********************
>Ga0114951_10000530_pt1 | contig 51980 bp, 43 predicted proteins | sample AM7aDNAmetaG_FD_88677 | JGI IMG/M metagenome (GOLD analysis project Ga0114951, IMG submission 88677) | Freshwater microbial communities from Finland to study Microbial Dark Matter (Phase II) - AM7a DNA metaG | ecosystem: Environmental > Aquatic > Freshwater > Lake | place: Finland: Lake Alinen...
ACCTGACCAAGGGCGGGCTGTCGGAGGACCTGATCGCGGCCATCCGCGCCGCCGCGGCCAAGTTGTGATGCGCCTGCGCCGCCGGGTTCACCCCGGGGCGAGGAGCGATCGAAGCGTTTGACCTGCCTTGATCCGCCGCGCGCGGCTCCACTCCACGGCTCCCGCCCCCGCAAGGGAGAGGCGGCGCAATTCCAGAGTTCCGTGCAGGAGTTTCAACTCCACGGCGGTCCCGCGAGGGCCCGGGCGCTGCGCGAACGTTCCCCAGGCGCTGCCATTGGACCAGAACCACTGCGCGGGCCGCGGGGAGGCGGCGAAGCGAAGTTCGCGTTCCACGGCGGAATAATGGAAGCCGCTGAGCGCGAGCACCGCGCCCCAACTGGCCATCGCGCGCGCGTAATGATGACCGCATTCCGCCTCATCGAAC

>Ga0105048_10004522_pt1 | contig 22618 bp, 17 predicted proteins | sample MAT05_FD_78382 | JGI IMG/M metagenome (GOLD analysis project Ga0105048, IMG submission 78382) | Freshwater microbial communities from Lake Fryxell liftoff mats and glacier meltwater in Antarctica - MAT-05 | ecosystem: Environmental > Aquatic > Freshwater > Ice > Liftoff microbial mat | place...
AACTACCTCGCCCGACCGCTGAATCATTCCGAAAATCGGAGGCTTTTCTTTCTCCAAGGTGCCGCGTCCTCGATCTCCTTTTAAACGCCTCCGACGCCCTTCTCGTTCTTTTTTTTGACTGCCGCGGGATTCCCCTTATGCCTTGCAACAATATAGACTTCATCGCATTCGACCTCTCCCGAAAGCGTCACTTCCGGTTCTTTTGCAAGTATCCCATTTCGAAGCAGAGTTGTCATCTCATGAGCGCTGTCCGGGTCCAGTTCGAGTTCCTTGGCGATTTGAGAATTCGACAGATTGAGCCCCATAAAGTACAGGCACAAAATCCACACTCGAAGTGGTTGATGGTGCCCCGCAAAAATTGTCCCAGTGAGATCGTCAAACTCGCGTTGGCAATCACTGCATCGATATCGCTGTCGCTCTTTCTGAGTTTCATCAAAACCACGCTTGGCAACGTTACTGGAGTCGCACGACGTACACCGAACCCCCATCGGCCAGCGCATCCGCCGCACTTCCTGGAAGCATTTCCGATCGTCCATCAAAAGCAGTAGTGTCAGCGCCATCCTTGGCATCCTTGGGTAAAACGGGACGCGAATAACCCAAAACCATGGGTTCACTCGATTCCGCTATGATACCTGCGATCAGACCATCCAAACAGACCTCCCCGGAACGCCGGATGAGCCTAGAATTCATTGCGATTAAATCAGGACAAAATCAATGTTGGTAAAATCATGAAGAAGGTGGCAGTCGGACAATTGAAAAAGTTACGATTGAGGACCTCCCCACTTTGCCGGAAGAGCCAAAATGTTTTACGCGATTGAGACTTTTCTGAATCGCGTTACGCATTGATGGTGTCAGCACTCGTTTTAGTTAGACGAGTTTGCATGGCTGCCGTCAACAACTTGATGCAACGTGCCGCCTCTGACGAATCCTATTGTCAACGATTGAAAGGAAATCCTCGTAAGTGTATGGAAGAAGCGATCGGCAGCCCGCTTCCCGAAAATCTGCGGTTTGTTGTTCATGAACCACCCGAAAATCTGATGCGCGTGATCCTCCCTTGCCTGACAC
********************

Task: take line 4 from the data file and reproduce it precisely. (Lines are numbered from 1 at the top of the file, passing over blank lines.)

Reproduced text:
AACTACCTCGCCCGACCGCTGAATCATTCCGAAAATCGGAGGCTTTTCTTTCTCCAAGGTGCCGCGTCCTCGATCTCCTTTTAAACGCCTCCGACGCCCTTCTCGTTCTTTTTTTTGACTGCCGCGGGATTCCCCTTATGCCTTGCAACAATATAGACTTCATCGCATTCGACCTCTCCCGAAAGCGTCACTTCCGGTTCTTTTGCAAGTATCCCATTTCGAAGCAGAGTTGTCATCTCATGAGCGCTGTCCGGGTCCAGTTCGAGTTCCTTGGCGATTTGAGAATTCGACAGATTGAGCCCCATAAAGTACAGGCACAAAATCCACACTCGAAGTGGTTGATGGTGCCCCGCAAAAATTGTCCCAGTGAGATCGTCAAACTCGCGTTGGCAATCACTGCATCGATATCGCTGTCGCTCTTTCTGAGTTTCATCAAAACCACGCTTGGCAACGTTACTGGAGTCGCACGACGTACACCGAACCCCCATCGGCCAGCGCATCCGCCGCACTTCCTGGAAGCATTTCCGATCGTCCATCAAAAGCAGTAGTGTCAGCGCCATCCTTGGCATCCTTGGGTAAAACGGGACGCGAATAACCCAAAACCATGGGTTCACTCGATTCCGCTATGATACCTGCGATCAGACCATCCAAACAGACCTCCCCGGAACGCCGGATGAGCCTAGAATTCATTGCGATTAAATCAGGACAAAATCAATGTTGGTAAAATCATGAAGAAGGTGGCAGTCGGACAATTGAAAAAGTTACGATTGAGGACCTCCCCACTTTGCCGGAAGAGCCAAAATGTTTTACGCGATTGAGACTTTTCTGAATCGCGTTACGCATTGATGGTGTCAGCACTCGTTTTAGTTAGACGAGTTTGCATGGCTGCCGTCAACAACTTGATGCAACGTGCCGCCTCTGACGAATCCTATTGTCAACGATTGAAAGGAAATCCTCGTAAGTGTATGGAAGAAGCGATCGGCAGCCCGCTTCCCGAAAATCTGCGGTTTGTTGTTCATGAACCACCCGAAAATCTGATGCGCGTGATCCTCCCTTGCCTGACAC